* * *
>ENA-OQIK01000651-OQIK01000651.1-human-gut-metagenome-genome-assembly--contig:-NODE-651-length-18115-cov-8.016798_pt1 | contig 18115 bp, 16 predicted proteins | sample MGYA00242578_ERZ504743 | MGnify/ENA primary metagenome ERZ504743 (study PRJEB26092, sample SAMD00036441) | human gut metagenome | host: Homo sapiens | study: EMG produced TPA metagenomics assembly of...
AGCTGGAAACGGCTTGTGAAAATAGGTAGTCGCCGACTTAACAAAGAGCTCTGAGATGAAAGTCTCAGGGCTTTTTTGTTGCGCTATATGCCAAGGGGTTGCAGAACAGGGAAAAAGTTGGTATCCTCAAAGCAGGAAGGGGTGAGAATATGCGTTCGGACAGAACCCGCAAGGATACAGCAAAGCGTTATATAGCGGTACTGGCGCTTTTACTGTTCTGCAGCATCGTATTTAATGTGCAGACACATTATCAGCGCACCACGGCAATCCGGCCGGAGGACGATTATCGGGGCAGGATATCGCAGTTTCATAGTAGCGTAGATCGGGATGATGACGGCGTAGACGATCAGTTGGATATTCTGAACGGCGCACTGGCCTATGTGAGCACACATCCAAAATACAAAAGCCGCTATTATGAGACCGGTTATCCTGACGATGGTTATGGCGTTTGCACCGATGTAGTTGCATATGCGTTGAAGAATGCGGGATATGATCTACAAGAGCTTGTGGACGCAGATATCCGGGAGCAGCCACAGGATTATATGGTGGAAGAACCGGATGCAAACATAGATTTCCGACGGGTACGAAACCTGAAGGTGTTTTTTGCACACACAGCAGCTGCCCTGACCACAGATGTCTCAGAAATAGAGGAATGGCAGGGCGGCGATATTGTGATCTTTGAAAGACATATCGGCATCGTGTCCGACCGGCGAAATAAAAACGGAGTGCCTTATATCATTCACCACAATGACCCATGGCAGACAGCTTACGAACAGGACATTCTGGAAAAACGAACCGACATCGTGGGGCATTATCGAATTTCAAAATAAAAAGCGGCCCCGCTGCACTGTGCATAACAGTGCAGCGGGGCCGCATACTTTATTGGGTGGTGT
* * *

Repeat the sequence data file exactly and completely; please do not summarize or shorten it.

>ENA-OQIK01000651-OQIK01000651.1-human-gut-metagenome-genome-assembly--contig:-NODE-651-length-18115-cov-8.016798_pt1 | contig 18115 bp, 16 predicted proteins | sample MGYA00242578_ERZ504743 | MGnify/ENA primary metagenome ERZ504743 (study PRJEB26092, sample SAMD00036441) | human gut metagenome | host: Homo sapiens | study: EMG produced TPA metagenomics assembly of...
AGCTGGAAACGGCTTGTGAAAATAGGTAGTCGCCGACTTAACAAAGAGCTCTGAGATGAAAGTCTCAGGGCTTTTTTGTTGCGCTATATGCCAAGGGGTTGCAGAACAGGGAAAAAGTTGGTATCCTCAAAGCAGGAAGGGGTGAGAATATGCGTTCGGACAGAACCCGCAAGGATACAGCAAAGCGTTATATAGCGGTACTGGCGCTTTTACTGTTCTGCAGCATCGTATTTAATGTGCAGACACATTATCAGCGCACCACGGCAATCCGGCCGGAGGACGATTATCGGGGCAGGATATCGCAGTTTCATAGTAGCGTAGATCGGGATGATGACGGCGTAGACGATCAGTTGGATATTCTGAACGGCGCACTGGCCTATGTGAGCACACATCCAAAATACAAAAGCCGCTATTATGAGACCGGTTATCCTGACGATGGTTATGGCGTTTGCACCGATGTAGTTGCATATGCGTTGAAGAATGCGGGATATGATCTACAAGAGCTTGTGGACGCAGATATCCGGGAGCAGCCACAGGATTATATGGTGGAAGAACCGGATGCAAACATAGATTTCCGACGGGTACGAAACCTGAAGGTGTTTTTTGCACACACAGCAGCTGCCCTGACCACAGATGTCTCAGAAATAGAGGAATGGCAGGGCGGCGATATTGTGATCTTTGAAAGACATATCGGCATCGTGTCCGACCGGCGAAATAAAAACGGAGTGCCTTATATCATTCACCACAATGACCCATGGCAGACAGCTTACGAACAGGACATTCTGGAAAAACGAACCGACATCGTGGGGCATTATCGAATTTCAAAATAAAAAGCGGCCCCGCTGCACTGTGCATAACAGTGCAGCGGGGCCGCATACTTTATTGGGTGGTGT